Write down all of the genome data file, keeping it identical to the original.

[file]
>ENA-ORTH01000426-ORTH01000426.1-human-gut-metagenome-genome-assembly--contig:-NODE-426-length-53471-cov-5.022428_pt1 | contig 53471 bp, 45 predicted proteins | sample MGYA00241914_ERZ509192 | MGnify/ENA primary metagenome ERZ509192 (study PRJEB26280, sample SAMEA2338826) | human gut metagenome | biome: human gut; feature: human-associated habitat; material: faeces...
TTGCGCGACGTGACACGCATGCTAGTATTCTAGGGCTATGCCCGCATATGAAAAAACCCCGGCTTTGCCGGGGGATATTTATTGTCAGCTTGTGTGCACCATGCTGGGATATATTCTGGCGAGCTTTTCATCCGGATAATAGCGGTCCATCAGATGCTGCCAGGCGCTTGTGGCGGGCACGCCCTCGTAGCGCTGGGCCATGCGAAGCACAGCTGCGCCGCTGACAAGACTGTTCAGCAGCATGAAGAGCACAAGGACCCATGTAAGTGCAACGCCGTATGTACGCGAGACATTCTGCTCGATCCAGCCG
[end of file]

>ENA-ORTH01000426-ORTH01000426.1-human-gut-metagenome-genome-assembly--contig:-NODE-426-length-53471-cov-5.022428_pt1 | contig 53471 bp, 45 predicted proteins | sample MGYA00241914_ERZ509192 | MGnify/ENA primary metagenome ERZ509192 (study PRJEB26280, sample SAMEA2338826) | human gut metagenome | biome: human gut; feature: human-associated habitat; material: faeces...
TTGCGCGACGTGACACGCATGCTAGTATTCTAGGGCTATGCCCGCATATGAAAAAACCCCGGCTTTGCCGGGGGATATTTATTGTCAGCTTGTGTGCACCATGCTGGGATATATTCTGGCGAGCTTTTCATCCGGATAATAGCGGTCCATCAGATGCTGCCAGGCGCTTGTGGCGGGCACGCCCTCGTAGCGCTGGGCCATGCGAAGCACAGCTGCGCCGCTGACAAGACTGTTCAGCAGCATGAAGAGCACAAGGACCCATGTAAGTGCAACGCCGTATGTACGCGAGACATTCTGCTCGATCCAGCCG